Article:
The New 52 has created a different persona for several of DC’s staple characters. One that has gone from fishy to phenomenal has been Aquaman under Geoff Johns. Now, Jeff Parker, who has brought weight to other comic book characters with less than serious background, gets a chance to explore the king of the sea’s world. From Batman ’66 to Adventures of Superman Comicosity got a chance to talk to Parker about diving into this new series in December.
Jessica Boyd: How does it feel to be taking on a character like Aquaman, that has gone through such a popular revival with the New 52?
Jeff Parker: It feels great, I always liked Aquaman. Geoff and Ivan and then Paul have done a fantastic job making him accessible to the readers, which is what he needed. Aquaman is a character you should be able to ‘get’ immediately, and now you can again.
JB: The most recent run of Aquaman has been willing to occasionally deal with or even poke fun at his previous reputation. Is that a dynamic you feel can continue or something that Arthur needs to move on from?
JP: We’re still going to be dealing with the public’s perception of Aquaman. Some people don’t ‘get’ him at all, some think he’s really strange, and some find him way more intriguing than the rest of the Justice League.
JB: The solicit for your first issue explains that the royal couple is dealing with the pressure of Atlantis as well as the global geological crisis above the water. How will Mera and Arthur’s relationship be explored and put to the test in this new arc?
JP: Mera doesn’t want to be in Atlantis, where she’s seen as someone from an enemy nation (Xebel) given access to the throne, though the Atlanteans honor her. She’d rather they stay on the surface in Amnesty Bay, explore the world of the land. And really, so would Arthur, but he takes the leadership position because there’s no one better. That push and pull of job and desires is something most of us can see in our lives and relationships. Kind of like being the President — everybody wants your time, and there’s only one of you.
JB: Of late, Aquaman’s supporting cast has been growing, with Tula and Vulko coming to the forefront, and even allusions made to Garth. Do you have characters you plan to focus on more than others, and how do they play off of Arthur and Mera that interests you?
JP: I want to go back and bring in some people from Maine. I think the life he came from matters to him and there’s a lot of potential there. Not to mention other heroes and villains from the greater DCU. And we’ll meet some new Atlanteans, get more of a picture of how their world works.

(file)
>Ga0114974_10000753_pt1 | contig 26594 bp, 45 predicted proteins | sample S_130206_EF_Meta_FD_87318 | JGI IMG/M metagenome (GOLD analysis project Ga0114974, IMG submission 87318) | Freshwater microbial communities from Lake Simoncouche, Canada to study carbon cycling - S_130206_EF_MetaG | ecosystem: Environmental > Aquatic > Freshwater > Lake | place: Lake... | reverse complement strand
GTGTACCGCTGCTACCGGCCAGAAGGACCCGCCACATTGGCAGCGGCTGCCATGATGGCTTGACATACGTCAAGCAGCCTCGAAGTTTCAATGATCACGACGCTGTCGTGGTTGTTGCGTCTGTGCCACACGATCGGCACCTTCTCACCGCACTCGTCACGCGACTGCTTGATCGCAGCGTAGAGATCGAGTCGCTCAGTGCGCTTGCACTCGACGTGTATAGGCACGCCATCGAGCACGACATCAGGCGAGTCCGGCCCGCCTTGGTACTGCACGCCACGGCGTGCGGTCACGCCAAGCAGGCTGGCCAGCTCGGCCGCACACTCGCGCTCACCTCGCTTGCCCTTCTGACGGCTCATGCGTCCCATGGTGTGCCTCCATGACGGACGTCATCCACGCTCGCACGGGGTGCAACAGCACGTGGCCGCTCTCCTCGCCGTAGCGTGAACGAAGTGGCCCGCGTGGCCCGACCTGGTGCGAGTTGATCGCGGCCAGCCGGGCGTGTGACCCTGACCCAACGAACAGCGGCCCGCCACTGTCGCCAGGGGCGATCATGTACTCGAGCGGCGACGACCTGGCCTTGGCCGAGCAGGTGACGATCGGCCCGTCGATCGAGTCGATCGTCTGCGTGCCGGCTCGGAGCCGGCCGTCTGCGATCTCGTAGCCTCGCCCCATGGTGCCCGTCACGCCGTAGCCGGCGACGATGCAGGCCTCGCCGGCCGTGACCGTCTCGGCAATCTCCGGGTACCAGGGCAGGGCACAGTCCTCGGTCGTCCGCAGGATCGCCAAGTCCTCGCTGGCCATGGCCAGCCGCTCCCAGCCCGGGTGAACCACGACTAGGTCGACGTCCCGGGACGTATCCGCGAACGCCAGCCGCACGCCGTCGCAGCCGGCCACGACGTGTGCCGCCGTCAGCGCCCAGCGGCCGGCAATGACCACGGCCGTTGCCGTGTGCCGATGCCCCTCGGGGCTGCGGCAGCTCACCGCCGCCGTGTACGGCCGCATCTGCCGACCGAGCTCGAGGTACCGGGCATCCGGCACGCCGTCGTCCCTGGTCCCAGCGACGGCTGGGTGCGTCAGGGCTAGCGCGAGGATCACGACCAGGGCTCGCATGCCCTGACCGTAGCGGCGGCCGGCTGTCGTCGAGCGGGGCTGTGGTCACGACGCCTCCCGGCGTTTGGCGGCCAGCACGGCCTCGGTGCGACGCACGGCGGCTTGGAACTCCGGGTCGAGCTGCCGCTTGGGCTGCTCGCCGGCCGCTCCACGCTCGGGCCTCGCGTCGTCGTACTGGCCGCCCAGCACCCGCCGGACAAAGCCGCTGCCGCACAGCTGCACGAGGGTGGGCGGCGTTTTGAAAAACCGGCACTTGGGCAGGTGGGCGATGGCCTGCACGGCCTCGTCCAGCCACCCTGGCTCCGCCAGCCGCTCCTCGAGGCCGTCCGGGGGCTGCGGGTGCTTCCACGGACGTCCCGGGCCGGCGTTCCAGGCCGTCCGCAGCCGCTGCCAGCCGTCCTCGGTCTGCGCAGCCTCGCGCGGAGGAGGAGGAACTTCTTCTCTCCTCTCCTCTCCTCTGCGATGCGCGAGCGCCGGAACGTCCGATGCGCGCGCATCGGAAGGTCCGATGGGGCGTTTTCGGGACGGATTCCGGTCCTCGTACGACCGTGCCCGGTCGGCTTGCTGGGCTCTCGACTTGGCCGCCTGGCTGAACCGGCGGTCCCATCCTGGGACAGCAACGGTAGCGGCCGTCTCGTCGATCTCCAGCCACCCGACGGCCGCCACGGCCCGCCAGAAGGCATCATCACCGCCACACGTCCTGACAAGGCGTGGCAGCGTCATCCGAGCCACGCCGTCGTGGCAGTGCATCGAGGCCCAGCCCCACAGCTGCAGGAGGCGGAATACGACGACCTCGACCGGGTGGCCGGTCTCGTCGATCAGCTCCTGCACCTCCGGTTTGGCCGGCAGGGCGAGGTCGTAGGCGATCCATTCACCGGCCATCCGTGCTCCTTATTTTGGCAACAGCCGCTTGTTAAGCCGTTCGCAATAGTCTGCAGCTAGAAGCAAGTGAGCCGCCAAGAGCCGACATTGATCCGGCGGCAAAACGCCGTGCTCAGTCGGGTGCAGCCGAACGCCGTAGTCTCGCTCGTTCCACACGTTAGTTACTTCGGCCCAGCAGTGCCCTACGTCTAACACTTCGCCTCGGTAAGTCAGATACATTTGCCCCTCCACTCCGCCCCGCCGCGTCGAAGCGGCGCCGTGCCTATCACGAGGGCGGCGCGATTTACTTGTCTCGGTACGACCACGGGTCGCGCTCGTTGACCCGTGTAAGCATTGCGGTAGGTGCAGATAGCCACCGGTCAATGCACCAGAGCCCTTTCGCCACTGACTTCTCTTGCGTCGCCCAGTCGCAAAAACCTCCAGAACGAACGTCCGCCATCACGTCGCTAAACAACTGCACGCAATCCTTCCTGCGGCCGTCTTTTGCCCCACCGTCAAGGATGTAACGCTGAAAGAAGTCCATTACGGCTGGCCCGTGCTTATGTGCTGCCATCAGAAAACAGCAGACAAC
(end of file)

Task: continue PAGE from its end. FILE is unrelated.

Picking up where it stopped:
JB: With Atlantis being blamed for the cataclysm occurring in this arc, will your arc bring Arthur into conflict with his Justice League (or other hero) colleagues? How do you feel he negotiates his responsibilities to his kingdom versus those to the world above?
JP: It seems to me he’s been the most mature about how complex situations work and other JLers have been pretty simplistic. I guess that’s to be expected when you have to think in terms of a king.
JB: You’ve done a great job with characters who have not previously seen the spotlight as much to make them fun, personable and relatable. Are ideas for a character’s personality already running through your head or do you go through a processes to make sure characters speak to readers?
JP: I can write plots and outlines all day, but it isn’t until I get into the actual scripts that the characters assert themselves and start really coming to life. I often change a story because it becomes clear a character would make a decision that thwarts my original path. That’s the exciting stuff, where it becomes a breathing entity, and fun to read.
JB: Is there anything else you want to make sure people know before they pick up Aquaman or a little tease of what is to come for the aquatic king?
JP: We’re going to be weaving several storylines together the whole time, so there’ll be a lot happening. Almost any side of his stories you might be into is going to be embraced — lots of things will be happening quickly. But you don’t have to research Wikipedia. All you need to know is that he’s the superhero who straddles the worlds of land and sea, and he’s awesome.
Parker’s run on Aquaman begins in December with issue #26.